What Did You Do Today?


Every day when I come home from school, my mother asks me, “What did you do today, dear?”

Every day I say, “Oh, nothing.”

And every day she says, “Oh.”

Maybe tomorrow when she says, “What did you do today, dear?” I’ll tell her what I really did.

“When I left for school,” I’ll say, “a big lion chased me for two blocks.”

“Really?” she’ll say.

“Well,” I’ll say, “it was really Johnson’s cat. But it looked like a big lion to me for just a minute.”

“Oh,” she’ll say. “I’m glad it wasn’t a real lion.”

“And when I went out for recess,” I’ll say, “a giant came over to me. He wanted me to help him. He told me he was too big for the slippery slide. He asked me to give him a push. So I did.”

“Really?” she’ll say.

“Well,” I’ll say, “it was really Freddie. But he looked like a giant to me for just a minute.”

“Oh,” she’ll say. “I’m glad it wasn’t a real giant.”

“And during school,” I’ll say, “a king came into our room. He said he wanted me to slay a dragon. Then he made me a knight.”

“Really?” she’ll say.

“Well,” I’ll say, “it was really the principal. He wanted me to take a note to Mrs. Smith’s room. Then he told me I could be his messenger and take notes all over the school. But he looked like a king to me for just a minute.

“And then when it was lunchtime, we had a party. We had fancy foods and good things to drink. We had people standing behind our chairs serving us.”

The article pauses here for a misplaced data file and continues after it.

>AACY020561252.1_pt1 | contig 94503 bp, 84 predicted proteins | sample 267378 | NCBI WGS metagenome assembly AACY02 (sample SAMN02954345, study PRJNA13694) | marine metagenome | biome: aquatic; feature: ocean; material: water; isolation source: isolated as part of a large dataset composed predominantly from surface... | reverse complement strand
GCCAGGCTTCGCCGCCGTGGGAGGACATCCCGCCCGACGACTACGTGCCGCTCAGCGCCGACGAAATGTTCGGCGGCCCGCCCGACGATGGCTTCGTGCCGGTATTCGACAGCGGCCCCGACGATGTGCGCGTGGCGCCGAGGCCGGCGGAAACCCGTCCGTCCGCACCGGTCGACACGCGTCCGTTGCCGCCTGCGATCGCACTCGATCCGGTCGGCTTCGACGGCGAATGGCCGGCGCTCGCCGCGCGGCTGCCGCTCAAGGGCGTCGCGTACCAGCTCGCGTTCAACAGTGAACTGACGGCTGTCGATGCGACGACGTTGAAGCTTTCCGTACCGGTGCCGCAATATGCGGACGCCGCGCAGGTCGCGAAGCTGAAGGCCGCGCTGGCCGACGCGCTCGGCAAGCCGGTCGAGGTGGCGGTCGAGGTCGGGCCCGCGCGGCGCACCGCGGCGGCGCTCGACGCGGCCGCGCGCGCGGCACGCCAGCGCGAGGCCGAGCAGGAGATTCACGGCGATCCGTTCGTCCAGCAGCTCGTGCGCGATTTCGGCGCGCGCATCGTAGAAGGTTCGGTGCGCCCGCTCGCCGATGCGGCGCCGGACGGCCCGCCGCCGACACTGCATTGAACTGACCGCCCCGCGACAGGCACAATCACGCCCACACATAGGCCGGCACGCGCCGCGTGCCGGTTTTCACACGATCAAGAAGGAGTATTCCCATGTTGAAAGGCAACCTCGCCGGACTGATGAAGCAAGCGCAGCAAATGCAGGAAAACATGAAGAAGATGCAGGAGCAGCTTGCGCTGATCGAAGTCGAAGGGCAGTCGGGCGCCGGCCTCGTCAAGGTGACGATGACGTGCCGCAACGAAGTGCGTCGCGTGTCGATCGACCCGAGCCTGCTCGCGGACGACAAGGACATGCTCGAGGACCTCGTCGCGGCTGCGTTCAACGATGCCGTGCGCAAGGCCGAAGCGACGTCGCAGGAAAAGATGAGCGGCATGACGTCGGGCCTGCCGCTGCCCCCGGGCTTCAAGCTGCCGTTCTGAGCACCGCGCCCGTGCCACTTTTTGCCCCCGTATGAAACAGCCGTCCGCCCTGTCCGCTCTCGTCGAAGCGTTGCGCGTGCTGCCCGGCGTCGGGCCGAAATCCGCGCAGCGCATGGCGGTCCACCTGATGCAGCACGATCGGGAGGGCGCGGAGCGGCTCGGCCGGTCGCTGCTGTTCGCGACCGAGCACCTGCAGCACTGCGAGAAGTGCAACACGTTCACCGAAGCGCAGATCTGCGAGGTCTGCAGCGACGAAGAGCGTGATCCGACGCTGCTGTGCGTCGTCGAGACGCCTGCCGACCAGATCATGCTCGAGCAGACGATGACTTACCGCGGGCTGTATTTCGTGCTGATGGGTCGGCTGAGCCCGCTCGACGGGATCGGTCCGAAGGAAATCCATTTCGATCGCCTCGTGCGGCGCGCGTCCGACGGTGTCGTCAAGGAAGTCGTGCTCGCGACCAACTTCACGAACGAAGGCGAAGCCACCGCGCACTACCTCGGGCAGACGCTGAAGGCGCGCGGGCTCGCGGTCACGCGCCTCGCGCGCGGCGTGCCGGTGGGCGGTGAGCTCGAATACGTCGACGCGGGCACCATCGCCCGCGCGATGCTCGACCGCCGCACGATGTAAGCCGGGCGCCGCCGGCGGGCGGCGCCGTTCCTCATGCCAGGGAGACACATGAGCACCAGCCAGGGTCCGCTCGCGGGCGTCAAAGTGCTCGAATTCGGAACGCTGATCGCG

“Really?” she’ll say.

“Well,” I’ll say, “it was really hamburgers and milk today. And Jerry stood behind my chair waiting for me to leave something. But to me it tasted like fancy foods and good things to drink.

“And on the way home I rode in a golden coach. We had a driver in a fancy suit, and there were people all around wanting to do things for me.”

“Really?” she’ll say.

“Well,” I’ll say, “it was really the school bus. Sally wanted to carry my books for me. But I told her, ‘No, thank you.’

“And then when I got off the bus, a monster was waiting for me. It made loud roaring and howling noises.”

“Really?” she’ll say.

“Well,” I’ll say, “it was really Wilson’s dog. I guess it was glad to see me.”

“I guess so,” my mother will say. “But I’m glad it wasn’t a monster.”

“I’m glad too,” I’ll say.

It would take me a long time to tell my mother all the things that happen to me at school in one day.

So probably tomorrow when she says, “What did you do today, dear?” I’ll probably say, “Oh, nothing.”

[illustrations] Illustrated by Dick Brown